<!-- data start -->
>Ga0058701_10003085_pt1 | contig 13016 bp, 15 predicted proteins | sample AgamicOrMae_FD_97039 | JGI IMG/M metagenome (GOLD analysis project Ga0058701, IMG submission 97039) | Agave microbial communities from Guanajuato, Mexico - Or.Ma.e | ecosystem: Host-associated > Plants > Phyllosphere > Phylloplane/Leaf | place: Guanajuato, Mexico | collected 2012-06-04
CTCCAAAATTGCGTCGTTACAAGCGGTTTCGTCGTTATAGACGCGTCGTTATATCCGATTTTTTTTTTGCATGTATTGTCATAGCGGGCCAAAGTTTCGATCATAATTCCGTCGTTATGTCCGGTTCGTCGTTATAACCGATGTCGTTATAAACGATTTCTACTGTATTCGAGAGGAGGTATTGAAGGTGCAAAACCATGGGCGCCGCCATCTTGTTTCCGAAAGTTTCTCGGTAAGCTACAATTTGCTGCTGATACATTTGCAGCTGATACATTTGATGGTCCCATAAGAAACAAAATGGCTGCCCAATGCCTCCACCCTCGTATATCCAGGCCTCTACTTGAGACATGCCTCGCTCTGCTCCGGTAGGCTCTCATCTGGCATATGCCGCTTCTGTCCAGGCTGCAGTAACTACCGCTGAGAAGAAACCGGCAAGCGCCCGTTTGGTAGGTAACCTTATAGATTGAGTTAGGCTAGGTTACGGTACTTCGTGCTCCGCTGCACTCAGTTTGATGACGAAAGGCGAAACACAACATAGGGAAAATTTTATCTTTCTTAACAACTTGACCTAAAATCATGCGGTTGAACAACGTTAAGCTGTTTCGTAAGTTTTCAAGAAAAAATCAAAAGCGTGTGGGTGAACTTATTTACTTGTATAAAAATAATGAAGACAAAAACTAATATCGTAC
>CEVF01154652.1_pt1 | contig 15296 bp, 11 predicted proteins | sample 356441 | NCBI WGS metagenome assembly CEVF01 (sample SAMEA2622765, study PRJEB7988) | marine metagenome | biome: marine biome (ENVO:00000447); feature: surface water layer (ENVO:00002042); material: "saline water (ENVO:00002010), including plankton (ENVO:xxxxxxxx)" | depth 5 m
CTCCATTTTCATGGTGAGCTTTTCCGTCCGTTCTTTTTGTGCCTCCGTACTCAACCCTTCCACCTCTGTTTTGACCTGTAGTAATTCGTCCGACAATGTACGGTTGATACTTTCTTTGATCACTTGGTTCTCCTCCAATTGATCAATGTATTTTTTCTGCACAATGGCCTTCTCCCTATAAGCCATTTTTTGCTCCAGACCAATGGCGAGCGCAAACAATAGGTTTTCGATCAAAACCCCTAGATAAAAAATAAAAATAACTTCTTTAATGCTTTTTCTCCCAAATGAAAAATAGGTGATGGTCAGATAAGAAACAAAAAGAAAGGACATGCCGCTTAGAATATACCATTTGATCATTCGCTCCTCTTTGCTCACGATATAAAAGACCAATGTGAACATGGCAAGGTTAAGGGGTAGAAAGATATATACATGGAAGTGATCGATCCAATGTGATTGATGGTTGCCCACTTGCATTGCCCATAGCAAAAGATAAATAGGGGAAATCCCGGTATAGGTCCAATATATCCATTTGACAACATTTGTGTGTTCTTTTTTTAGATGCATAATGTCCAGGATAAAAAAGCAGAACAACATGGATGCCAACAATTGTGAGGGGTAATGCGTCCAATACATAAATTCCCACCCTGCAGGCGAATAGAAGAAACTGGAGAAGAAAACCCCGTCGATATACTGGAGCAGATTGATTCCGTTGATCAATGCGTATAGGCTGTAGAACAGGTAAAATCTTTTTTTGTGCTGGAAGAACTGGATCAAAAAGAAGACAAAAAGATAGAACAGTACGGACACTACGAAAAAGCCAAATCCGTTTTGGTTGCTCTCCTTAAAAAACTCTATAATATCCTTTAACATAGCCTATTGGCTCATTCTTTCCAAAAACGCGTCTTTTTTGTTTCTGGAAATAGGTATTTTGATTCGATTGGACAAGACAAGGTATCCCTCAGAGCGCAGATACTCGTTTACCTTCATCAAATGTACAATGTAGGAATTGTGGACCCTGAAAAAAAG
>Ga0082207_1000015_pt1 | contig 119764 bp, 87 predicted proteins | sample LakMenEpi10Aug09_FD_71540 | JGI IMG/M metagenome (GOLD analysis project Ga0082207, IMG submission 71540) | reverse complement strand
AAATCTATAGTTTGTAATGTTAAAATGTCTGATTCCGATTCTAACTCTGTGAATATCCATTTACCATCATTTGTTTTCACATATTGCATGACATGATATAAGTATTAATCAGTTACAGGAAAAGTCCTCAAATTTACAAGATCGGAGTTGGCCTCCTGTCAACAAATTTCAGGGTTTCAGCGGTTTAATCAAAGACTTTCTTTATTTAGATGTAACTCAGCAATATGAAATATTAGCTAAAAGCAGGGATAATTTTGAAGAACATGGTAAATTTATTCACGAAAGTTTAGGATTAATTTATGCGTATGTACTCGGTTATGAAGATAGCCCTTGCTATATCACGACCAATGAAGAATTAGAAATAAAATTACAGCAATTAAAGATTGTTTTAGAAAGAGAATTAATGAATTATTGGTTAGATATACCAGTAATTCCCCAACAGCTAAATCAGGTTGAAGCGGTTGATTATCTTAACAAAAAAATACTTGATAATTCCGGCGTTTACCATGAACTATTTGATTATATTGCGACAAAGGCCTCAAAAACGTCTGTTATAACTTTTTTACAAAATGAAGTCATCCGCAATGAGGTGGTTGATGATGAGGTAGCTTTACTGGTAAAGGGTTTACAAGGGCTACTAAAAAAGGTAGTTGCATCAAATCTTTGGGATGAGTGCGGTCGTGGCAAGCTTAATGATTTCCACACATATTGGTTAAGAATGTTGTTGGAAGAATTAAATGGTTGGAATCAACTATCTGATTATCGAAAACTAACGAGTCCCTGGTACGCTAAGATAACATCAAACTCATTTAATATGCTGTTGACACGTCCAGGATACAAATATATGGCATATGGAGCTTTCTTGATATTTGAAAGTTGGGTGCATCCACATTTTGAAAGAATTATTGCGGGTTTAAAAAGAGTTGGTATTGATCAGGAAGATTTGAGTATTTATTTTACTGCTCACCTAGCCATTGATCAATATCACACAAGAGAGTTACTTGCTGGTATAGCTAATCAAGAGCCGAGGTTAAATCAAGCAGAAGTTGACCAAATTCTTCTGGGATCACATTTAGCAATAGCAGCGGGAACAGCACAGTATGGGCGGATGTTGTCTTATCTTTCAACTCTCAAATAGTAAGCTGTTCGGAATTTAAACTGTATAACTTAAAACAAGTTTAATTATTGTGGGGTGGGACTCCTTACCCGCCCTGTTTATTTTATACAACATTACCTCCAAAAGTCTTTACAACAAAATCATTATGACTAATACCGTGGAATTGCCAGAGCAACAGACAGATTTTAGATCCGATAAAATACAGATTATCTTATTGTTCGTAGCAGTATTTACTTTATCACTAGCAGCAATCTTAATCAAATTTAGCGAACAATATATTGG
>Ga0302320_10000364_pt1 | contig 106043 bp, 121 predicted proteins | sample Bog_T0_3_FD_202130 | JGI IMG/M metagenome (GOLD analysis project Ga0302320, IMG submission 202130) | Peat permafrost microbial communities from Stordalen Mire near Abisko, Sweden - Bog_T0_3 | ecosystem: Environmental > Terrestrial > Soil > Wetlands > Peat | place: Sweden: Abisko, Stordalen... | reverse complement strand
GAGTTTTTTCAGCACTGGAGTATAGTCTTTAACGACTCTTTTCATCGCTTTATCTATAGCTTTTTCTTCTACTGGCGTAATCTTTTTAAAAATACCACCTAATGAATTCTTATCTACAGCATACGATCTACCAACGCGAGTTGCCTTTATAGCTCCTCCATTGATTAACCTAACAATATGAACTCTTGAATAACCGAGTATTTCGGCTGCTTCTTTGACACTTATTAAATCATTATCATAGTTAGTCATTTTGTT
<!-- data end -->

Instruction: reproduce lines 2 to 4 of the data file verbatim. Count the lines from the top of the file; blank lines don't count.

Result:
CTCCAAAATTGCGTCGTTACAAGCGGTTTCGTCGTTATAGACGCGTCGTTATATCCGATTTTTTTTTTGCATGTATTGTCATAGCGGGCCAAAGTTTCGATCATAATTCCGTCGTTATGTCCGGTTCGTCGTTATAACCGATGTCGTTATAAACGATTTCTACTGTATTCGAGAGGAGGTATTGAAGGTGCAAAACCATGGGCGCCGCCATCTTGTTTCCGAAAGTTTCTCGGTAAGCTACAATTTGCTGCTGATACATTTGCAGCTGATACATTTGATGGTCCCATAAGAAACAAAATGGCTGCCCAATGCCTCCACCCTCGTATATCCAGGCCTCTACTTGAGACATGCCTCGCTCTGCTCCGGTAGGCTCTCATCTGGCATATGCCGCTTCTGTCCAGGCTGCAGTAACTACCGCTGAGAAGAAACCGGCAAGCGCCCGTTTGGTAGGTAACCTTATAGATTGAGTTAGGCTAGGTTACGGTACTTCGTGCTCCGCTGCACTCAGTTTGATGACGAAAGGCGAAACACAACATAGGGAAAATTTTATCTTTCTTAACAACTTGACCTAAAATCATGCGGTTGAACAACGTTAAGCTGTTTCGTAAGTTTTCAAGAAAAAATCAAAAGCGTGTGGGTGAACTTATTTACTTGTATAAAAATAATGAAGACAAAAACTAATATCGTAC
>CEVF01154652.1_pt1 | contig 15296 bp, 11 predicted proteins | sample 356441 | NCBI WGS metagenome assembly CEVF01 (sample SAMEA2622765, study PRJEB7988) | marine metagenome | biome: marine biome (ENVO:00000447); feature: surface water layer (ENVO:00002042); material: "saline water (ENVO:00002010), including plankton (ENVO:xxxxxxxx)" | depth 5 m
CTCCATTTTCATGGTGAGCTTTTCCGTCCGTTCTTTTTGTGCCTCCGTACTCAACCCTTCCACCTCTGTTTTGACCTGTAGTAATTCGTCCGACAATGTACGGTTGATACTTTCTTTGATCACTTGGTTCTCCTCCAATTGATCAATGTATTTTTTCTGCACAATGGCCTTCTCCCTATAAGCCATTTTTTGCTCCAGACCAATGGCGAGCGCAAACAATAGGTTTTCGATCAAAACCCCTAGATAAAAAATAAAAATAACTTCTTTAATGCTTTTTCTCCCAAATGAAAAATAGGTGATGGTCAGATAAGAAACAAAAAGAAAGGACATGCCGCTTAGAATATACCATTTGATCATTCGCTCCTCTTTGCTCACGATATAAAAGACCAATGTGAACATGGCAAGGTTAAGGGGTAGAAAGATATATACATGGAAGTGATCGATCCAATGTGATTGATGGTTGCCCACTTGCATTGCCCATAGCAAAAGATAAATAGGGGAAATCCCGGTATAGGTCCAATATATCCATTTGACAACATTTGTGTGTTCTTTTTTTAGATGCATAATGTCCAGGATAAAAAAGCAGAACAACATGGATGCCAACAATTGTGAGGGGTAATGCGTCCAATACATAAATTCCCACCCTGCAGGCGAATAGAAGAAACTGGAGAAGAAAACCCCGTCGATATACTGGAGCAGATTGATTCCGTTGATCAATGCGTATAGGCTGTAGAACAGGTAAAATCTTTTTTTGTGCTGGAAGAACTGGATCAAAAAGAAGACAAAAAGATAGAACAGTACGGACACTACGAAAAAGCCAAATCCGTTTTGGTTGCTCTCCTTAAAAAACTCTATAATATCCTTTAACATAGCCTATTGGCTCATTCTTTCCAAAAACGCGTCTTTTTTGTTTCTGGAAATAGGTATTTTGATTCGATTGGACAAGACAAGGTATCCCTCAGAGCGCAGATACTCGTTTACCTTCATCAAATGTACAATGTAGGAATTGTGGACCCTGAAAAAAAG